context-sensitive spirit of "view source" into all Activities is
another area where we lag. Bolstering these efforts is second only to
stabilizing the current system. We look forward to the possibility of
Guido van Rossum, Python's creator, leading these efforts in the fall.
One of the most frustrating things for OLPC developers?and potential
community developers?is to bring the Sugar environment up and have it
run. Sugar-jhbuild is difficult to use (and overkill for those who are
interested in developing activities as opposed to working on Sugar
itself). The QEMU and live boot images do not offer easy integration
and workflow access for developers. We are keenly aware of this and
are working with VMWare to provide bootable virtual machines (VMs)
that will enable developers to both develop directly from their host
machine within their normal development environment and simulate a
mesh of XO laptops for testing. The first iteration of a development
VM will be available soon, after which we will turn our efforts over
to mesh emulation.
Another unfortunate byproduct of our approach to desktop software is
that it is difficult to run Linux GUI applications within Sugar
without first adapting ("sugarizing") the applications. Work is being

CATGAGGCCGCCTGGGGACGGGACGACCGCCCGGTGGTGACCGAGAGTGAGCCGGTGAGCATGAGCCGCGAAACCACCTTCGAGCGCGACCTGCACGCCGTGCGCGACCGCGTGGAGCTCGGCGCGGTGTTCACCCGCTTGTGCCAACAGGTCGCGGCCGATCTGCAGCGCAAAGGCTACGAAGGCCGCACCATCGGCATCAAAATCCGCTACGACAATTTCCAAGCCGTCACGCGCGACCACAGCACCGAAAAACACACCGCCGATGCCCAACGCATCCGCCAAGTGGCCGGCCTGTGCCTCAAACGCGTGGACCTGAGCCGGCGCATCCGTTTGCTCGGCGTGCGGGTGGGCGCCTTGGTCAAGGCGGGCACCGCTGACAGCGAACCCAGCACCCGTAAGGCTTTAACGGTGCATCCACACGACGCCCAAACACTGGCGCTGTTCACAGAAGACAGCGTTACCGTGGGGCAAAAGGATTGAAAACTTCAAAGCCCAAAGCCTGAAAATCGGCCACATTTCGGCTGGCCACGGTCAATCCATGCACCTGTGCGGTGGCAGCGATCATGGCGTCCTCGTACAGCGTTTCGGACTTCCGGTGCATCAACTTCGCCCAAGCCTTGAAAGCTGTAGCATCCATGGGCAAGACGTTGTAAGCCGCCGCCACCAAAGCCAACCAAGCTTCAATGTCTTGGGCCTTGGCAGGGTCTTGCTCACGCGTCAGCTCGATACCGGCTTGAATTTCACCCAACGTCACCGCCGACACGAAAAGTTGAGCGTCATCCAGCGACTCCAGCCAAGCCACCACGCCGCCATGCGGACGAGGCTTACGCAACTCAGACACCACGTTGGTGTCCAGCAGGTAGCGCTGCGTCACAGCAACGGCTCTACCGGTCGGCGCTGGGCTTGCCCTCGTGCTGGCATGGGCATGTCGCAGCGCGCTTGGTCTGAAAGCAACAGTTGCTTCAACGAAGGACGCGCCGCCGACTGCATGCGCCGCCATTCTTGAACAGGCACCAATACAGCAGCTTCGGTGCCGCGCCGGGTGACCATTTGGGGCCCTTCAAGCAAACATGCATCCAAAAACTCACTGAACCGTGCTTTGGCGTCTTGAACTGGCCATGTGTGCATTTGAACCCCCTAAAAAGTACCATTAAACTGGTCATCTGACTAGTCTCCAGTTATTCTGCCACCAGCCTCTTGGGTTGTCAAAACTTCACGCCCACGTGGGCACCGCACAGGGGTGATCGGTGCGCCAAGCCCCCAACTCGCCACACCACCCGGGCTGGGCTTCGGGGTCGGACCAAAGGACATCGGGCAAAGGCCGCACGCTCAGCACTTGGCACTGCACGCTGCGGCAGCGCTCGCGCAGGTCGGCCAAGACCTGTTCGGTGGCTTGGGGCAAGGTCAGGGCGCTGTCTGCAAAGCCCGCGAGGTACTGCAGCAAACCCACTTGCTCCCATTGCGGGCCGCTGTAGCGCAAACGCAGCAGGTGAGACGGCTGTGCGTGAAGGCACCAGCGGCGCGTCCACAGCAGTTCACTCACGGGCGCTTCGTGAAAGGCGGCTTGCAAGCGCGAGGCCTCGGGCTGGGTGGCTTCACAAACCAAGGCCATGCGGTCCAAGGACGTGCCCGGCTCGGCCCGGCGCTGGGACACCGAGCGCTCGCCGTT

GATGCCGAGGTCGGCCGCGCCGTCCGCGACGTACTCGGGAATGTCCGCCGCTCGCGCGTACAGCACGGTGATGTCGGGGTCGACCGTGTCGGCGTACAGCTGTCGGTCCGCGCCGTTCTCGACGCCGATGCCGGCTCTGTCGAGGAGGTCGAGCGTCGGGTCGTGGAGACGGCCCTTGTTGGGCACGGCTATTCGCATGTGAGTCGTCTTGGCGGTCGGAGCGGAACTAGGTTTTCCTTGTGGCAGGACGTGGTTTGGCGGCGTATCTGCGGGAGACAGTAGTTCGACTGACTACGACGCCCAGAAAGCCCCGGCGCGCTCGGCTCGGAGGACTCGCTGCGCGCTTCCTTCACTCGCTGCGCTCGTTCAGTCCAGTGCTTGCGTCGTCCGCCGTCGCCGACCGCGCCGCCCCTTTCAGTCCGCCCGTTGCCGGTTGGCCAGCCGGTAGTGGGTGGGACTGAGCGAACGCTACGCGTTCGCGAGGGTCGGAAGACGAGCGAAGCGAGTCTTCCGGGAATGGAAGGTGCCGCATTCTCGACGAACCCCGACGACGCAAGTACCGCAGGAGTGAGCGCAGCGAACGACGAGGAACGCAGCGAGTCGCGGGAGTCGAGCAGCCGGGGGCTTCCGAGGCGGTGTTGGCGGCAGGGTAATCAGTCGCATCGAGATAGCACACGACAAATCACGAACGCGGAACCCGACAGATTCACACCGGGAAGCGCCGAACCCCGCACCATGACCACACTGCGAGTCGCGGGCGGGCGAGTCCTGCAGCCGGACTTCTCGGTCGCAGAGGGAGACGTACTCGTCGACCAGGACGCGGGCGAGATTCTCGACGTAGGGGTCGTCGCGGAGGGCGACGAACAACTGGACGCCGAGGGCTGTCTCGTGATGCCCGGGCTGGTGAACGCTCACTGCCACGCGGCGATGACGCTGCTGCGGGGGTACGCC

done on an extension to the Matchbox window manager; the manager
should help with this problem by offering the ability to launch
un-sugarized applications in a "second desktop."
The realities of time and resource constraints dictate that all of our
software goals will not be met by ship date. However, we will ship an
efficient software update system that will let us continually push out
improvements in both stability and features for the XO. This will let
us take advantage of our fast development cycles to provide a steady
stream of small software updates, instead of large and infrequent
monolithic ones. We are hopeful many of our unmet goals will be
completed and improved features will be added to the XO in the first
few months after we begin to ship.
As a community, we have made great strides; and we continue to head in
a productive direction that will have a positive impact on the
learning experiences of children worldwide.
Finally, it is critical to establish that?though we have designed the
laptop for a target audience of age 6 to 16?our intention is not that
the children "graduate" to the conventional world of computing.
Rather, we firmly believe that the tools and functionality you have
created in support of learning, such as Sugar, Bitfrost, the Journal,
"view source," and mesh presence and collaboration are fundamentally
solid ideas that will carry over to other computing platforms as this
new generation of computer users matures; we will strive to ensure
that Sugar and the Activities developed on top of it will be usable in
"conventional" systems, thus impacting the general world of computing.
One Laptop per Child